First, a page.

Three chapters of outright cheating methodology follow, concerning stacking, coolers (switching entire decks), and a brief look at hand mucking (switching cards in play). Concluding chapters discuss the current growth of gambling in America, legal issues, a concise overview of other casino games and opportunities for cheating within them, and some brief conclusions. Also included is a limited glossary and a very good bibliography.

There is less hype and mythology in this book than one often comes across in this kind of work, and there is good advice to be found here for gamblers and magicians alike. Gamblers are often amongst the most superstitious of people; it is remarkable to me how many gamblers believe in luck and either don't believe in, or don't even know, the odds. Perhaps cheaters are the only rational gamblers, for the author flatly and refreshingly states that "There is only one correct way to play each hand— forget hunches and instincts (emphasis per original)." This is good advice for even the most honest gambler. He even derides the use of drugs as strongly as the use of hunches. However, he endorses the use of Neuro-Linguistic Programming, a branch of pseudo- science for which there is no meaningful scientific supporting evidence. I guess even cheaters make mistakes. (But he is not alone in this belief, since it is shared by at least some other magicians—more on this subject in next month's column.)

As to advice for magicians, the author says that "the 'miracle move'—a move that cannot be detected, is extremely strong, and easy to do" does not, in his opinion, exist. But he goes on to say that the continuing search for such a move has value, and then in essence echoes Erdnase's timeless advice, namely that "Many old timers say there is no perfect move, only a perfect time."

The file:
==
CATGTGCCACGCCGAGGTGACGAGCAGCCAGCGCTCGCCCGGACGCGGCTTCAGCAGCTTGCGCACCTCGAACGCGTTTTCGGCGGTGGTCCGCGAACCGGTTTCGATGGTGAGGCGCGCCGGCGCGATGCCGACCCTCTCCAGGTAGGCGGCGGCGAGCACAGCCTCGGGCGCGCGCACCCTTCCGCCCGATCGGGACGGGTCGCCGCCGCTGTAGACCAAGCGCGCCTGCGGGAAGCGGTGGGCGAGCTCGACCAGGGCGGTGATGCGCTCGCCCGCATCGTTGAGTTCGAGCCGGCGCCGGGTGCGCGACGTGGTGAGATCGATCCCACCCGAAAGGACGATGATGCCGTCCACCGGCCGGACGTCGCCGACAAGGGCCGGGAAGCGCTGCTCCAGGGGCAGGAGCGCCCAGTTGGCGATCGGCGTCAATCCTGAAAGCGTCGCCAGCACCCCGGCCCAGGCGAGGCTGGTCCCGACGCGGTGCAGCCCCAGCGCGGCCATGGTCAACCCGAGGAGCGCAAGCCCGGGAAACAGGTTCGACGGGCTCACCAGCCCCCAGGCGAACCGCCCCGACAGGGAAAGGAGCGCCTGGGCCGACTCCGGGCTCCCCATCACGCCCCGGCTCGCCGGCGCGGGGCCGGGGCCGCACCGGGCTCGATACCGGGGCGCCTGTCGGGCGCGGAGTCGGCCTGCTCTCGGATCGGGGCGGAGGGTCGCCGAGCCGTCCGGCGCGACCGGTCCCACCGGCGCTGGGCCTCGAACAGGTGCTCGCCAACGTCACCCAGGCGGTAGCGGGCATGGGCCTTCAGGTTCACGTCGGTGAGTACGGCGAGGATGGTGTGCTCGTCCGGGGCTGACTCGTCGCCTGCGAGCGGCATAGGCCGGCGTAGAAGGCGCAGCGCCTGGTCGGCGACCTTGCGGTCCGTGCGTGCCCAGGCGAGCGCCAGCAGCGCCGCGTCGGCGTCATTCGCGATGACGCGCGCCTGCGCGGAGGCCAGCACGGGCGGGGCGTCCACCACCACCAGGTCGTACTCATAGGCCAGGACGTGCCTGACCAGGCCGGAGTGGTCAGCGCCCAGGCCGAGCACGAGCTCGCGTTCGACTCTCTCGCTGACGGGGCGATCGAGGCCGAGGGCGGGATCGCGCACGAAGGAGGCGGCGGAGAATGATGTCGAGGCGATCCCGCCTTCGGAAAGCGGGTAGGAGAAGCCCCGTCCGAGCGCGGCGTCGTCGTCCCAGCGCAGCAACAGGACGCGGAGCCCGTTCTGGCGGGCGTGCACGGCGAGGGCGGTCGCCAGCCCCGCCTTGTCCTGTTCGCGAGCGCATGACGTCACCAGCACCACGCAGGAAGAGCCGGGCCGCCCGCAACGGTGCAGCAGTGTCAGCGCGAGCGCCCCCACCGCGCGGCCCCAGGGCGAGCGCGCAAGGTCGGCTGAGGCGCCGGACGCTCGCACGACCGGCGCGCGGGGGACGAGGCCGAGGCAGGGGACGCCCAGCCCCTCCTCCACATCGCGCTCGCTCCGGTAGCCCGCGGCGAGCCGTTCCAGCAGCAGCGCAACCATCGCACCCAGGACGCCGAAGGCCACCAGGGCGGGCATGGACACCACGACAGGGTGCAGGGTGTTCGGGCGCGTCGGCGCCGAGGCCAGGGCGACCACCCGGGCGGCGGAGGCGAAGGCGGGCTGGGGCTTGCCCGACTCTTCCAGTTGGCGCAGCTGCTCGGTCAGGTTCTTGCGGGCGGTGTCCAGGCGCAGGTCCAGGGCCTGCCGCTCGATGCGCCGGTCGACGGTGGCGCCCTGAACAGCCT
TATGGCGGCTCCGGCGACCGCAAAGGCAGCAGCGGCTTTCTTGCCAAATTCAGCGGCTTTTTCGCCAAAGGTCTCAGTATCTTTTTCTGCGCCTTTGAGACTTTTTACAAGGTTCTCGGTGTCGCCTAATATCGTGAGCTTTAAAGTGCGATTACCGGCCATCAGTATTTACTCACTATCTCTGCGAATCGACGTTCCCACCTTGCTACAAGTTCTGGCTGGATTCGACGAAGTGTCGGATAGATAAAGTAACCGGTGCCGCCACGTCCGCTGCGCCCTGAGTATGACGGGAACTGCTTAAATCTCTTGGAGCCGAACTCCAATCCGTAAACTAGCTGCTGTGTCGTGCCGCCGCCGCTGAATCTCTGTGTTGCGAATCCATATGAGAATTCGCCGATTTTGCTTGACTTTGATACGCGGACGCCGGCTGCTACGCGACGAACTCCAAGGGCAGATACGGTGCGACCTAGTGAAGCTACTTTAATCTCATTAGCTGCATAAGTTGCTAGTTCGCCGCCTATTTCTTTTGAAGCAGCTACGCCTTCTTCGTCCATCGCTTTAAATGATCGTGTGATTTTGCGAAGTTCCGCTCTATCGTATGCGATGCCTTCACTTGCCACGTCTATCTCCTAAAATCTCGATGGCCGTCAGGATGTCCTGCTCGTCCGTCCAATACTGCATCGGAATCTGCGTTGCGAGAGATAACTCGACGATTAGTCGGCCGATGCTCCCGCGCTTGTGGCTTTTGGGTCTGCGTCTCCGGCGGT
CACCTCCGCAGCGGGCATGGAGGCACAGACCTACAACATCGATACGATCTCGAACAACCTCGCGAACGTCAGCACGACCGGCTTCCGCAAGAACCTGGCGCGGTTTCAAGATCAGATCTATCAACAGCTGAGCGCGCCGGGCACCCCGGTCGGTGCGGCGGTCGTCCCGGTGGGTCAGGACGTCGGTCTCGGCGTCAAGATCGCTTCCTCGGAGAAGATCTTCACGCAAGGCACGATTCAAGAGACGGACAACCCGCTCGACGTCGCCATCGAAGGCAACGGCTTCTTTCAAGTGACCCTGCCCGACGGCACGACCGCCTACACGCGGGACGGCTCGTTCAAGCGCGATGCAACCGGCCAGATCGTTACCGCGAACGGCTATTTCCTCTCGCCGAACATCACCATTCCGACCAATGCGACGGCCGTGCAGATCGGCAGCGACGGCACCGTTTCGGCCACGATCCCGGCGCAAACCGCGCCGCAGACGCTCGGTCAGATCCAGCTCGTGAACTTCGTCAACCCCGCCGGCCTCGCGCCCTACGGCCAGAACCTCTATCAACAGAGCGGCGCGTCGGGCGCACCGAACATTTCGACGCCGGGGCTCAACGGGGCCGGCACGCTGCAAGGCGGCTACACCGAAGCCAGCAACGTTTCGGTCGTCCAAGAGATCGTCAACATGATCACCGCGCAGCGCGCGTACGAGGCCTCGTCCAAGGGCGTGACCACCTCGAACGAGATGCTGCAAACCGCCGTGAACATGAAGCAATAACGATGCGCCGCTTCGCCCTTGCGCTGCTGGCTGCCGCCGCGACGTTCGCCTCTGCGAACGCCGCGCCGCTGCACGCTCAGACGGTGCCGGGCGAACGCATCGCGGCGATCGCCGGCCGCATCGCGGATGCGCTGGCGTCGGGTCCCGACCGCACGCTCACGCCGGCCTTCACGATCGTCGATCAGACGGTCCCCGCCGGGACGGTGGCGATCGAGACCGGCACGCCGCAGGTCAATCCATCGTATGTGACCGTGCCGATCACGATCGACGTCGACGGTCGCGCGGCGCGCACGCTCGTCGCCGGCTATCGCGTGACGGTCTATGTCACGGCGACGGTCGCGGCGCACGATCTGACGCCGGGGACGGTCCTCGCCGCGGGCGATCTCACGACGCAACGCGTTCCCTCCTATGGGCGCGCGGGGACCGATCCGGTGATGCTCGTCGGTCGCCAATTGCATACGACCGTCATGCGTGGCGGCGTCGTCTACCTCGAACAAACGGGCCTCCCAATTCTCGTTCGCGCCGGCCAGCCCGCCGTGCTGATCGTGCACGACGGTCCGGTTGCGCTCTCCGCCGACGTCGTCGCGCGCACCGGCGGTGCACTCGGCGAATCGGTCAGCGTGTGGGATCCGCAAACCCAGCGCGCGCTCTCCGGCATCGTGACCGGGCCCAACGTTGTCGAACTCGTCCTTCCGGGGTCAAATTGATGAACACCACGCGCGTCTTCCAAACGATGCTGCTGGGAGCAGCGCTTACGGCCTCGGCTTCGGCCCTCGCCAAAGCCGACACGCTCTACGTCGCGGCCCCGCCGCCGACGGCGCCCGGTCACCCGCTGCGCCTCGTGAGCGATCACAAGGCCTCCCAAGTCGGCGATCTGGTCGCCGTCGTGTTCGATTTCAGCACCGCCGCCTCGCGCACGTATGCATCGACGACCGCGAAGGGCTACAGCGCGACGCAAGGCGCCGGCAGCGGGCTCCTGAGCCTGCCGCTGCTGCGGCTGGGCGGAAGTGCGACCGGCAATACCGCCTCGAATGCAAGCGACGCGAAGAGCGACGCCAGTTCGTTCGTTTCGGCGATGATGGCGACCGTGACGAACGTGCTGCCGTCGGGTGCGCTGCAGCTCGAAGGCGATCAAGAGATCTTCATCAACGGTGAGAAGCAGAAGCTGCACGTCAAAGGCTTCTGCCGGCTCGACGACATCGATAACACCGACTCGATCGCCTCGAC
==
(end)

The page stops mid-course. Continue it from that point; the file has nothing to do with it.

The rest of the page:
I thoroughly enjoyed this book. It doesn't cover every angle, but it does not claim to. The author seems to spend most time on those techniques with which he is most familiar, and that is as it should be but so often is not. True, the discussion of how to switch in six decks at a casino table seems utterly impossible at first—but further reading at least brings it into the realm of improbability or better. The author seems particularly savvy— he cautions the reader strongly, in warning against a particularly deadly potential error in stacking—that such a mistake will result in the worst of all possible outcomes, namely that the cheater "...will be gambling instead of cheating." How awful. And ultimately one has to respect this kind of concluding advice, of value even to those amongst us who are honest: "First, commit to excellence. Do what it takes to do the job not only correctly... but _perfectly."

6-1/2" X 8-1/2" perfect bound paperback; 232 pages: illustrated with charts and diagrams; 1994; Publisher: Index Publishing Group